Wherever an environment for Women’s Football doesn’t exist, we must create one. This is exactly what we hope to help address through our comprehensive grassroots and women’s development strategies and programs. 

Three years ago there wasn’t a National or State League for women, now there is. This alone is proof that things are changing and progressing forward. To help encourage these developments, we as a club must now do our part to support the inclusion of women in the game. To do this, women must be given opportunities not just as players, but as coaches, referees, and administrators to help make the sport more equal.

Q7. Equality in sports is a big issue. Now, with both the Men's and Women's teams under the FC Goa brand, how do you intend to tackle this issue? 

Equality is a big issue in sports which is one of the main reasons why we felt it was important to launch our own Women’s Team. Equality means having equal opportunities for people from both genders. The only way we could address this inequality was by starting our Women’s Development Program thus giving girls from Goa more opportunities to play the game we all love. Our Women’s Development Program looks to create opportunities for girls to develop as players, coaches, and referees.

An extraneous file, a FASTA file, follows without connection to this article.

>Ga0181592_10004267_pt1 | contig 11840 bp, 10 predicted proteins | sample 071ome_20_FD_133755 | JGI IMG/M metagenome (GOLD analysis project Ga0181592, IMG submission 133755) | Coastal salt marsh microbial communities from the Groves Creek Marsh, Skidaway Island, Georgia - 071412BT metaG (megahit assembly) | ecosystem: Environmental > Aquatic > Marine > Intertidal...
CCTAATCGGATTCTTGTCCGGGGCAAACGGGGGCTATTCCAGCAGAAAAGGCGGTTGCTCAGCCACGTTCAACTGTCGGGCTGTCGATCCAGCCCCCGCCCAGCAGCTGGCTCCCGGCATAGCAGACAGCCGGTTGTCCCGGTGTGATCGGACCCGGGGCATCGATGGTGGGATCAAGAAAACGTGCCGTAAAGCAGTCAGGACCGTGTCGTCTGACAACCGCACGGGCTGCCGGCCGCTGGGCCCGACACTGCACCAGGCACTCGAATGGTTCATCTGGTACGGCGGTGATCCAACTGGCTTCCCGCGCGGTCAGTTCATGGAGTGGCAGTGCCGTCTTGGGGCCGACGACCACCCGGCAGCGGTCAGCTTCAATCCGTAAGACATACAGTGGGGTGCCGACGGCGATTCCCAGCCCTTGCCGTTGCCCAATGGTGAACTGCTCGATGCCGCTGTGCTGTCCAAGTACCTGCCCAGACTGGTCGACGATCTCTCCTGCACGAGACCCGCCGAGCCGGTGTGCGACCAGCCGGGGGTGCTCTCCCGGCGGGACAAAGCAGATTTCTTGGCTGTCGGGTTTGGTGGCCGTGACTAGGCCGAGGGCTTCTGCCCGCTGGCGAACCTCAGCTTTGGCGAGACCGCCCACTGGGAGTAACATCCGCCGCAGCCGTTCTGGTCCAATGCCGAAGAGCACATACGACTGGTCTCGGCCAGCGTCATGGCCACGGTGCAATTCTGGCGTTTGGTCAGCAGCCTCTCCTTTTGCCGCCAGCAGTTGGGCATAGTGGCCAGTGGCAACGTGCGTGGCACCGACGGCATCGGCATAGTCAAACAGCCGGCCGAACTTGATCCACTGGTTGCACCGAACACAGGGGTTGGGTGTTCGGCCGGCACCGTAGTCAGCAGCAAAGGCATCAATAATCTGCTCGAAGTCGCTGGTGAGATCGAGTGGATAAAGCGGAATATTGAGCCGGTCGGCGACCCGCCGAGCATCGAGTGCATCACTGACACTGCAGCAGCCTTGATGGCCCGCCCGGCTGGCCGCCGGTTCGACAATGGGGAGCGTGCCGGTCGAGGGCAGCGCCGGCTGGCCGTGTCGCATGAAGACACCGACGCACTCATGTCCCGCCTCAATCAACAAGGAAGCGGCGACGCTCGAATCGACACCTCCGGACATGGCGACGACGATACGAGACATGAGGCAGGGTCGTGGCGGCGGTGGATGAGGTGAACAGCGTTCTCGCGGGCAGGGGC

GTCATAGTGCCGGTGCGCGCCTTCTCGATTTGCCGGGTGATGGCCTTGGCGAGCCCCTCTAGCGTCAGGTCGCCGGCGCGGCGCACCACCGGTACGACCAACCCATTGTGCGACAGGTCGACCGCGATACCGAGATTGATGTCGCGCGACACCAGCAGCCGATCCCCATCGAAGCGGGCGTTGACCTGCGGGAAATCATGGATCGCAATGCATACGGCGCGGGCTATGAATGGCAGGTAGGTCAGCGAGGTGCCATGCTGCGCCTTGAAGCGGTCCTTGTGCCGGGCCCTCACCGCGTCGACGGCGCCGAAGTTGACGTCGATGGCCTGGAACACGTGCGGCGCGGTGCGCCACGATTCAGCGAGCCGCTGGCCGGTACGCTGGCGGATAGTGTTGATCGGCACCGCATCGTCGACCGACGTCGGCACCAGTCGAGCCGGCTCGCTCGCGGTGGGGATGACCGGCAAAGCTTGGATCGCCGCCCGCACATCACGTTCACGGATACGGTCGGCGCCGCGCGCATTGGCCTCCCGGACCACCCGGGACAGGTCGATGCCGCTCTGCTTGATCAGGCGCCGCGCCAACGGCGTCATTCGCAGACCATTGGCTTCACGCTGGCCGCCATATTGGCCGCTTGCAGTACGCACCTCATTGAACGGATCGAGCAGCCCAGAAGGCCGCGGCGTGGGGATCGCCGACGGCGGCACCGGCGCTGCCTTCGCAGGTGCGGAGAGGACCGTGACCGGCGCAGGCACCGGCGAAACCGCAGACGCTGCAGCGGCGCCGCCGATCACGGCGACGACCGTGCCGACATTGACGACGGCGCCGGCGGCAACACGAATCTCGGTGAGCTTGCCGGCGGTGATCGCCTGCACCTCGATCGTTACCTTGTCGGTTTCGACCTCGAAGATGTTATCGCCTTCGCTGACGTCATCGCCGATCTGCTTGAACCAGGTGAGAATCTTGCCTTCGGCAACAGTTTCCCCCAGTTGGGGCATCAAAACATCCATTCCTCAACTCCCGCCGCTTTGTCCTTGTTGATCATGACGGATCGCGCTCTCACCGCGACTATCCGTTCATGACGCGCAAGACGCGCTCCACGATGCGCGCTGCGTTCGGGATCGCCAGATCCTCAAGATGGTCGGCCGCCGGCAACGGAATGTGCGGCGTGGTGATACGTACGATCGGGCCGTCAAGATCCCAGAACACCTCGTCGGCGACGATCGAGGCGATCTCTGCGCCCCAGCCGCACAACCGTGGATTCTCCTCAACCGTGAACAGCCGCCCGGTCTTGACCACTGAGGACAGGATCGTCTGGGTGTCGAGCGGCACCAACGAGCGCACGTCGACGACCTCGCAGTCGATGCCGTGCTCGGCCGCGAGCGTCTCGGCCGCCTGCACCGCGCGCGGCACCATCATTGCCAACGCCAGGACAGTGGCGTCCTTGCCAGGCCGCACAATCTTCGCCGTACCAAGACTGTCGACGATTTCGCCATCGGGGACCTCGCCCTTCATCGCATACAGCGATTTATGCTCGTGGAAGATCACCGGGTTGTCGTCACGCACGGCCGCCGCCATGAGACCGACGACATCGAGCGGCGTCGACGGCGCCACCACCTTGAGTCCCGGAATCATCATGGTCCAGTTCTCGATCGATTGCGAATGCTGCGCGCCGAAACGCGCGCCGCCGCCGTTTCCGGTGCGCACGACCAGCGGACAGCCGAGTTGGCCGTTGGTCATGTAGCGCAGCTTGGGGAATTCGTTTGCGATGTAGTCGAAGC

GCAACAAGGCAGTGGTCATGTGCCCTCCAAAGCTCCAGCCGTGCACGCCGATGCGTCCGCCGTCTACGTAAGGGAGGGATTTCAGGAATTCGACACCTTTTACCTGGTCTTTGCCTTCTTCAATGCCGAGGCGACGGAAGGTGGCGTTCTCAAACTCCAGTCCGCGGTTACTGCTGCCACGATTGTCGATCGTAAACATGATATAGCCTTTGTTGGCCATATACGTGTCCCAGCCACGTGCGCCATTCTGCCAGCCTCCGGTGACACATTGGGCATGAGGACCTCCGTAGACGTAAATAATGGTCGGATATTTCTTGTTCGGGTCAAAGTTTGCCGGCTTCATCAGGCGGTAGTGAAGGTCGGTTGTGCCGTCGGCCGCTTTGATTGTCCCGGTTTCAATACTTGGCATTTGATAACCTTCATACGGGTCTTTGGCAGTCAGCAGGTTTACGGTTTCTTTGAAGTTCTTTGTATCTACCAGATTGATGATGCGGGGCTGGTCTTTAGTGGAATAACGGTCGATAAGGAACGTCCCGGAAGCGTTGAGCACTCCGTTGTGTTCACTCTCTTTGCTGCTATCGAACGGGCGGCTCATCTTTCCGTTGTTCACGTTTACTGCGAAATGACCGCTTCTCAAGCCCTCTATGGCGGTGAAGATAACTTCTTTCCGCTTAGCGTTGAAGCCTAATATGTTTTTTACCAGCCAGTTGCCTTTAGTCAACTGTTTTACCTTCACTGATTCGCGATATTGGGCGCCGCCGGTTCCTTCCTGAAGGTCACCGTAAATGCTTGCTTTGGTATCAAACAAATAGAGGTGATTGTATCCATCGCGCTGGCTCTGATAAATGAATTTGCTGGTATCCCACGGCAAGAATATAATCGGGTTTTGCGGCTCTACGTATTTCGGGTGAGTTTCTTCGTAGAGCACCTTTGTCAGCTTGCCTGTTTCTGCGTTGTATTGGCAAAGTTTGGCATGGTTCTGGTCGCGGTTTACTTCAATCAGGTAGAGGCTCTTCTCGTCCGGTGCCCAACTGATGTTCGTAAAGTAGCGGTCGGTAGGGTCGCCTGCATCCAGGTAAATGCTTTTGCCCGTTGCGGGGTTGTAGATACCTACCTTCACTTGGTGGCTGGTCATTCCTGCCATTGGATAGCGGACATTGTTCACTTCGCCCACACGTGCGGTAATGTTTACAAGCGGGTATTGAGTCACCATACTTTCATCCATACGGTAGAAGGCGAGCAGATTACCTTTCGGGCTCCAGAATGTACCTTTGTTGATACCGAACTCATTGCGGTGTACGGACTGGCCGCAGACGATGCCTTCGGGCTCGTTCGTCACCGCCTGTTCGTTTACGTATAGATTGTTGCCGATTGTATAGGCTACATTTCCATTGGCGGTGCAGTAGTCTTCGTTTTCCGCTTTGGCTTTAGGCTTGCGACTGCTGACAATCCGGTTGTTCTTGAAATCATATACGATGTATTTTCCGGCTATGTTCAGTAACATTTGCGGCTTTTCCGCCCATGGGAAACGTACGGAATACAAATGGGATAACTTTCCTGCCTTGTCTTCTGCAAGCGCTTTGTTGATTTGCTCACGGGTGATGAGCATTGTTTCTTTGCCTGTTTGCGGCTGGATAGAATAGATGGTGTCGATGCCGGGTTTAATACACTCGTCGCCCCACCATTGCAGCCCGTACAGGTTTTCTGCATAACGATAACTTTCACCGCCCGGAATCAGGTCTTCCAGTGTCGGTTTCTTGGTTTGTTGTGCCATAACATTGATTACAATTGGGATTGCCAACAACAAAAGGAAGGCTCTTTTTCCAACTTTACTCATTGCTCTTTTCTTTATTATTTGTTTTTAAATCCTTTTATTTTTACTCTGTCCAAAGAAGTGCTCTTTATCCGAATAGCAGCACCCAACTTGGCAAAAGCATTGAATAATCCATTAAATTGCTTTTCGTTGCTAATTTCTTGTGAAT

We believe that only once women have representation and a voice in every aspect of the game will we be able to see true equality in football.

Q8. The Indian Women's football team is ranked 60th in the world and yet almost completely ignored. Do you think establishing more Women's team will help the national team increase their fan base?

In many ways, the ranking you just mentioned was in part what inspired us as a club to start our Women’s Football Development Program. We definitely hope that many more opportunities for women to compete and play will arise in the years to come. We also hope that as you start to see more women on the field, it will inspire the next generation of girls that they could have a future in the game and this in turn will help inspire a bigger fan base for the Indian Women’s Football Team. 

Also read: Life and times of Ngangom Bala Devi, Captain – Indian Women’s Football team